(1) Many non-financial firms will collapse (meaning that their functioning is seriously disrupted due to financial problems). Some of this is expected: in the auto, retail, and construction industries. Most will be unexpected, big and small. Some will result from banks cutting off their loans (anecdotal reports suggest this is happening now to small firms). Some will result from revenue declines. This will drive many small and medium banks over the edge, following their larger cousins. There will be lots of bankruptcies as 2009 runs and even more in 2010.
(2) Many local governments and agencies could collapse, perhaps even some states (e.g., Michigan, California [again]). More bankruptcies, although this might be a 2010 story — however (this is where it REALLY gets interesting) this will be strongly mitigated by Federal aid and Wall Street /2.
(3) The recession will spread from the developed nations (most now in recession) to the emerging nations.
- For example, watch China, as most experts expecting GDP growth of 4% – 8%. Outright decline is possible, and would force everyone (optimists and pessimists alike) back to the chalkboards to revise their calculations.
- Watch the oil exporting nations, many of which will run large fiscal deficits. Iran needs $90 oil to balance its budget, Algeria $56, Saudi Arabia $50. Mexico has forward sold much of its 2009 production; after that the deluge if oil prices have not recovered.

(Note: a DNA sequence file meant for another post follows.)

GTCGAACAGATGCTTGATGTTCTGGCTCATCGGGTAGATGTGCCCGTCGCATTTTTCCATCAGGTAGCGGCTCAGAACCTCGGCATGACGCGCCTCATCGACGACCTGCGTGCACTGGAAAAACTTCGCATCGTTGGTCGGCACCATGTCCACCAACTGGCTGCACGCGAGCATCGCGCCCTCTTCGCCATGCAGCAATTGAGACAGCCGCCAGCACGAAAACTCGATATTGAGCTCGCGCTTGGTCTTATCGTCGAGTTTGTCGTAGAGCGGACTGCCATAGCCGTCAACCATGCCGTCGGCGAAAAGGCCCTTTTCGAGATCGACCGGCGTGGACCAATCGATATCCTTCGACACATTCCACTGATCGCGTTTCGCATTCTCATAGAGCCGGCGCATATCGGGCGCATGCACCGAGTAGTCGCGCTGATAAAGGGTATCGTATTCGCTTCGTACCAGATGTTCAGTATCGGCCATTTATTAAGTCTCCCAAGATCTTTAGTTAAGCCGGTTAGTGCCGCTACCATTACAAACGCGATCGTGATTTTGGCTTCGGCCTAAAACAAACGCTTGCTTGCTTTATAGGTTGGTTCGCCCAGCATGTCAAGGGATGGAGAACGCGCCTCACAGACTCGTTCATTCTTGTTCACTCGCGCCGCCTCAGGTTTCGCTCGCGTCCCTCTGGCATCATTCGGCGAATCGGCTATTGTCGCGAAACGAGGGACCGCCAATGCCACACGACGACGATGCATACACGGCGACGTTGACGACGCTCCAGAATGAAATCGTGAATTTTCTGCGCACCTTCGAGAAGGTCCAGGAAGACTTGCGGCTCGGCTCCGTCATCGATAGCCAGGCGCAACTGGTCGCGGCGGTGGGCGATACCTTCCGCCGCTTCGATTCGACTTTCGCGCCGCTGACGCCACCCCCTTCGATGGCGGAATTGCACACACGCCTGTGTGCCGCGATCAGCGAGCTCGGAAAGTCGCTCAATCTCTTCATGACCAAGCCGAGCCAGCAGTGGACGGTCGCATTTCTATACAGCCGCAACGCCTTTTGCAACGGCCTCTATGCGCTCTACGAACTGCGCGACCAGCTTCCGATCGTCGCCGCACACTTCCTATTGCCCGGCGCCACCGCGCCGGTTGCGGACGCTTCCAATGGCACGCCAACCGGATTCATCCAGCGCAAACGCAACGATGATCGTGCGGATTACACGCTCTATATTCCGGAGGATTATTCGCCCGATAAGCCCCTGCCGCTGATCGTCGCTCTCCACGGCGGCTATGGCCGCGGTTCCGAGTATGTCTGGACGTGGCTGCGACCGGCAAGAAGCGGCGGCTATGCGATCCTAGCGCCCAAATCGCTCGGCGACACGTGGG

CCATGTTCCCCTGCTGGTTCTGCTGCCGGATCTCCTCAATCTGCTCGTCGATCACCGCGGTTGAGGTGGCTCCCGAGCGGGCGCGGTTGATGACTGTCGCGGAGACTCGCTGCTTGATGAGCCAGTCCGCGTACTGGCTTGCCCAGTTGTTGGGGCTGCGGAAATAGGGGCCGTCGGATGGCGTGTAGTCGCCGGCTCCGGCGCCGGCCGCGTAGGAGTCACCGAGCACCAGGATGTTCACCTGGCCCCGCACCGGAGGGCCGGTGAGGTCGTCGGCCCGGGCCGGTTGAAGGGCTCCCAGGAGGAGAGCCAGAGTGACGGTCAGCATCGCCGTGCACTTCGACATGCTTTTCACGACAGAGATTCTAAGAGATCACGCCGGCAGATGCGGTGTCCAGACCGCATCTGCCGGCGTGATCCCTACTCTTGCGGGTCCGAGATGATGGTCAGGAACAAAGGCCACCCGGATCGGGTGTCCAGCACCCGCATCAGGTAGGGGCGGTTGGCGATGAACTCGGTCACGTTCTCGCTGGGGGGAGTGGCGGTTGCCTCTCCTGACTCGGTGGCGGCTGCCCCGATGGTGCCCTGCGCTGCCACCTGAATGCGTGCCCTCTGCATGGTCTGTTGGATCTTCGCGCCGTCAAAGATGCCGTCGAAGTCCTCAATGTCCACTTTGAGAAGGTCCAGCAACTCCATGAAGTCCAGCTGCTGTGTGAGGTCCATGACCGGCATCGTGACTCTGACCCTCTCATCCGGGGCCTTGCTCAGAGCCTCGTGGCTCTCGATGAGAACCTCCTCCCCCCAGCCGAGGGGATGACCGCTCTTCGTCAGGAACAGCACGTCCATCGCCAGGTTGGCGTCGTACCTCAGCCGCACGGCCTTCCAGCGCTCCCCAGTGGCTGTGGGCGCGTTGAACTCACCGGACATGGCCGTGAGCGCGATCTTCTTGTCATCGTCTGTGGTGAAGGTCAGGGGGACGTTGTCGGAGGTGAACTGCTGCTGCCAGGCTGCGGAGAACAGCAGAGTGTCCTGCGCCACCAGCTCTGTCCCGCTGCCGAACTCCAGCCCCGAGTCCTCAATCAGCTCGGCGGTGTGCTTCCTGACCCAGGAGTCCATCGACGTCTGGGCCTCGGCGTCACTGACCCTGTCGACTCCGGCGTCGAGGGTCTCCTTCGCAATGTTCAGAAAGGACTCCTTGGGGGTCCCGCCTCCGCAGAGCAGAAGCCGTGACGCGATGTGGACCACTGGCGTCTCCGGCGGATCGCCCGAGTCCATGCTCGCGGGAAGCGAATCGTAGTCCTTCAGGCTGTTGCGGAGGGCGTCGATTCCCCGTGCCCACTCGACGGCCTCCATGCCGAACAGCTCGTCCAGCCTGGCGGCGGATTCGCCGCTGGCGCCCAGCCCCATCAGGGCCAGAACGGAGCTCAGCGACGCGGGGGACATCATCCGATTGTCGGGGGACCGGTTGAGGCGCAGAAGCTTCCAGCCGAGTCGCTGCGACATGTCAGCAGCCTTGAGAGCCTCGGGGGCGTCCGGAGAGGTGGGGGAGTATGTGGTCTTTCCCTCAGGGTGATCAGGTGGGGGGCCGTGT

Cork again: What about the government?
The primary implication of the above (well considered) speculation is that the Obama Administration starts behind the curve. The major factor will be when (or if) they update their OODA (observation-orientation-decision-action) loops to run as rapidly as events — responding to current events instead of (like Bernanke and Paulson) the situation as it was 3 months ago.
I am confident that this will happen at some point in the downturn. Perhaps they might eventually understand the overall processes at work, and act preemptively (look for preemptive Presidential pardons. This is a tip that government and Wall Street “understand” one another).
In the next few weeks I will (unless I get distracted and forget) sketch out why government policy will not help much during 2009 (NOTE: fiscal policy might be the big story for the US economy in 2010). However, in brief – and, in my opinion, the window for Congress to act was November and December. Bold action could have buffered (not prevented) the shock, as described here on 7 October /3. But, I think that window has closed. However, the recommendations remain valid; if implemented during the next few months, they will help in late 2009, and (on a large scale) in 2010.
Meanwhile… I bet we haven’t even begun to consider the nightmare and madness all this means for poverty-strickened nations like Africa in terms of even larger-scale starvation, disease and war. That will signal a real tipping point when shredded economies have no choice but to turn on one another just to survive. More on this later. But, look at a world map and consider what naval alliances could be formed.
Peace be to my Brothers and Sisters.
Brian Patrick Cork
1/ However, this has also given us our first legitimate World Bank candidate. Gotta love the Illuminati.
2/ You know the drill… Buy low, sell high. The survivors will own even more than they imagined before this all began.
3/ A significant day – always chock full of signs and portent.